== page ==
Because of Bethlehem Online Bible Study Wrap-Up


Merry Christmas from all of us at FaithGateway Online Bible Studies!

We hope you’ve really enjoyed these past four weeks we’ve had with you soaking in our Savior and studying Because of Bethlehem with Max Lucado! Can you believe Christmas Day is finally here? How has your life, or your perspective on the gift of Jesus, changed because of this Advent study?

For me, the biggest thing I learned is that Jesus entered our mess and He understands what is it to be fully human. That means even during the seasons of life when Christmas doesn’t sparkle, Jesus knows and He is so generous and loving to be with us.

The Word became flesh and blood, and moved into the neighborhood. — John 1:14 MSG

Thank you, Max, for illuminating the Word for us, for sharing Advent practices and Advent reflections to help open our hearts to our King.

OBS friends, if you’re still catching up with the videos, all four sessions will be available until January 2.

>> Watch them all here. Have a Christmas Day marathon!

We hope you take the time to re-watch them and glean everything you can from Because of Bethlehem!

And, finally, as always, huge thanks to our special friends at FaithGateway and Faith.Full for all your wonderful work through this study. Jaime and Abby, thank you for all your love and care through this study. We are grateful for you!

I have so enjoyed being your Online Bible Study leader and praying through Advent with all of you.

And, we know you will be delighted to hear… Ann Voskamp’s The Broken Way will be our next Online Bible Study starting January! We hope you’ll join us! Registration is now open at

Suddenly, the angel was joined by a vast host of others — the armies of Heaven — praising God; ‘Glory to God in the highest Heaven,’ they sang, ‘and peace on earth for all those pleasing Him.’ — Luke 2:13-14

As we close the study on this Christmas Day, we’d love to bless you with this final  special message from Max, a reading for December 25 from Because of Bethlehem:


God became one of us so we could become one with Him.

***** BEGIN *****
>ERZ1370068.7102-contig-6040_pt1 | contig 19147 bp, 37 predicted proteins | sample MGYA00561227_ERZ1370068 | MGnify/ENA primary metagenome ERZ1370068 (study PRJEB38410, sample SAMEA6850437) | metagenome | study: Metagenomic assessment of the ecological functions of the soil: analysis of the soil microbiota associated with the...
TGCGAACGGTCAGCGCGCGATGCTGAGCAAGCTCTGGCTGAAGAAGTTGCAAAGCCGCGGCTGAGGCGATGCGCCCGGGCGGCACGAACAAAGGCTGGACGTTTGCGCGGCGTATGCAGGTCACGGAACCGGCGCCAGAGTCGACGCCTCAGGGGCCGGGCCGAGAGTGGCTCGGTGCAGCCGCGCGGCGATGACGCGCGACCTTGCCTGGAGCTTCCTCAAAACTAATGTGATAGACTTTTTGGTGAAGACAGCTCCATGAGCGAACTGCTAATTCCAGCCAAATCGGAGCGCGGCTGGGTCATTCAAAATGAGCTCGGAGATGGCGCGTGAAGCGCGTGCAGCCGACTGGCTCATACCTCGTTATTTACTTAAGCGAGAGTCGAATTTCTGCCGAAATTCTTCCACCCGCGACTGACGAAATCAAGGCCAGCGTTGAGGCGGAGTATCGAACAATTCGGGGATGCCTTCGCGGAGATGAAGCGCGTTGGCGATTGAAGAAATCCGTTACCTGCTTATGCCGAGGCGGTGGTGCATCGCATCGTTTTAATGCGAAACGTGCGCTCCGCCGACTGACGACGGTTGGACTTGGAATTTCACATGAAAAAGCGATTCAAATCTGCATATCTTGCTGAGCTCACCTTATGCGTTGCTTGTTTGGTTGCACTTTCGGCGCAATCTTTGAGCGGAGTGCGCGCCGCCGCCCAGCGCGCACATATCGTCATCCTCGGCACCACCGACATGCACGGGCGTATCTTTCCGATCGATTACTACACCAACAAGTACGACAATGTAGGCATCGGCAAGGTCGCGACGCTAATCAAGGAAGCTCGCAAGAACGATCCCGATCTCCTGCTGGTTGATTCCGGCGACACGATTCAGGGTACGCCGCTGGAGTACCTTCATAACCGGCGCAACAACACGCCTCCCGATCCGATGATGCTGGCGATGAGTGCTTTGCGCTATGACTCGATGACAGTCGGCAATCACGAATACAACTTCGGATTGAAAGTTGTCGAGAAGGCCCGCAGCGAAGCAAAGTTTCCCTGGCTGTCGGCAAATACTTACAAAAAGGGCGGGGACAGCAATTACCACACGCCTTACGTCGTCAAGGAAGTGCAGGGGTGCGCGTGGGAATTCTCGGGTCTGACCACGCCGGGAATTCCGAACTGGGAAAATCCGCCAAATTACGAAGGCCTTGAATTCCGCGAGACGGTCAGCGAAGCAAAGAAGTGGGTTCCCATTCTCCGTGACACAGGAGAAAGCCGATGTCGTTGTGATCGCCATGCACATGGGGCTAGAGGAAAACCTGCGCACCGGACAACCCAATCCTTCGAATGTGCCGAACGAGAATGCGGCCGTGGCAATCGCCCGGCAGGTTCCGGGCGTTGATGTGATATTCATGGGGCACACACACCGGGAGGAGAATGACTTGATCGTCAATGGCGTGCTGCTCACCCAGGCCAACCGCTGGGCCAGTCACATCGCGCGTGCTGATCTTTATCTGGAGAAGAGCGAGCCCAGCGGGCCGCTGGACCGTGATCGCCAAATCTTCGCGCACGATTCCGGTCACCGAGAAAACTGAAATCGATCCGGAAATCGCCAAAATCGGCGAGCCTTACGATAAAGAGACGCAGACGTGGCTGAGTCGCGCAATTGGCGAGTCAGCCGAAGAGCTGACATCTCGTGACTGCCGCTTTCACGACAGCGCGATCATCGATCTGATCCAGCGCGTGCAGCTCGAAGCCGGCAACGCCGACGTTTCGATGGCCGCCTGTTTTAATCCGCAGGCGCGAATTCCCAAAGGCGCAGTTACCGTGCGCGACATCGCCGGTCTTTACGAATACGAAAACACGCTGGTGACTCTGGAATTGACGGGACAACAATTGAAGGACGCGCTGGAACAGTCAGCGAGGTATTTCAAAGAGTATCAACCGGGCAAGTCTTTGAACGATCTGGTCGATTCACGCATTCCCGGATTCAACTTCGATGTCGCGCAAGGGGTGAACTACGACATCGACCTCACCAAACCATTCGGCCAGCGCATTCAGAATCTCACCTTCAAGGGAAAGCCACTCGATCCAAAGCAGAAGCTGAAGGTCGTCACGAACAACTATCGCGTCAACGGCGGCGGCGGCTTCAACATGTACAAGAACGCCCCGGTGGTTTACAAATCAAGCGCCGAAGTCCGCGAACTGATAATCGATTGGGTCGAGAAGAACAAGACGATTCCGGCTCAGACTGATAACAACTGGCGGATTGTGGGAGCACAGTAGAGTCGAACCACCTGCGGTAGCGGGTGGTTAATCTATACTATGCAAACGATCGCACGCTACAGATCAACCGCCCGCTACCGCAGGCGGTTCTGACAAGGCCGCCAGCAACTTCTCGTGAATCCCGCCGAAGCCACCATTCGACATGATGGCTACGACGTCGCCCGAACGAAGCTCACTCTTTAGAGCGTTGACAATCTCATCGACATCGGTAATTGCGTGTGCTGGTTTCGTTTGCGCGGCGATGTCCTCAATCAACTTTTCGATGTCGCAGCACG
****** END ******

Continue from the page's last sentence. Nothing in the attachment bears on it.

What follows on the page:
The joy and promise of Christmas is that the miracle of Bethlehem still happens. God still enters into the reality of our messy everyday lives and loves us. And so on this day, we open wide our hearts to receive the Christ child with joy.


Psalm 96, Isaiah 9:2-7, Hebrews 1:1-12, Luke 2:1-20

Questions for Reflection

  1. Luke’s account of Jesus’ birth includes several characters and lots of action:

Mary and Joseph undertake a long journey under adverse conditions.

The Christ child is born in a humble stable.

The angel of the Lord brings good news of great joy to the shepherds.

The heavenly host praises God.

The shepherds are initially afraid but then receive and share the good news.

All who hear the good news are amazed.

Mary treasures up and ponders all she has experienced.

  • As you read the passage from Luke 2, which characters or circumstances best represent you in your relationship with Jesus right now? For example, like Mary and Joseph, perhaps you find yourself in the midst of a difficult journey with Christ, seeking shelter and rest. Like the Christ child, you may be in humble or vulnerable circumstances, longing for comfort and care.
  • How does the character or circumstance you identified help you understand what you long for in your relationship with Christ?
  1. Luke pointed out a compelling contrast when he noted that “all who heard it were amazed… But Mary treasured up all these things and pondered them in her heart” (Luke 2:18-19, emphasis mine).
  • To be amazed is to be astonished, surprised, or stunned. Depending on the circumstances, amazement might lead to admiration and wonder, or to shock and bewilderment. The contrast Luke identified between Mary and “all who… were amazed” doesn’t suggest that Mary’s response was better, but it was noticeably different. Based on your own experiences, how would you describe the difference between the two responses? What changes in you when you move from being amazed at an experience to treasuring or pondering that experience?
  • The Greek words translated “treasured up” and “pondered,” mean to keep safe and close, to protect and preserve in memory, to bring together in one’s mind or to confer with oneself. During the four weeks of Advent, you’ve had a chance to reflect on many truths about the gifts we receive from Christ — hope, peace, joy, and love. As you reflect on this four-week journey, what insights or experiences — with God and others — do you want to treasure up? Briefly identify a few, and then allow yourself to ponder them in God’s presence, thanking Him for these gifts and inviting Him to reveal to you something of Himself through them.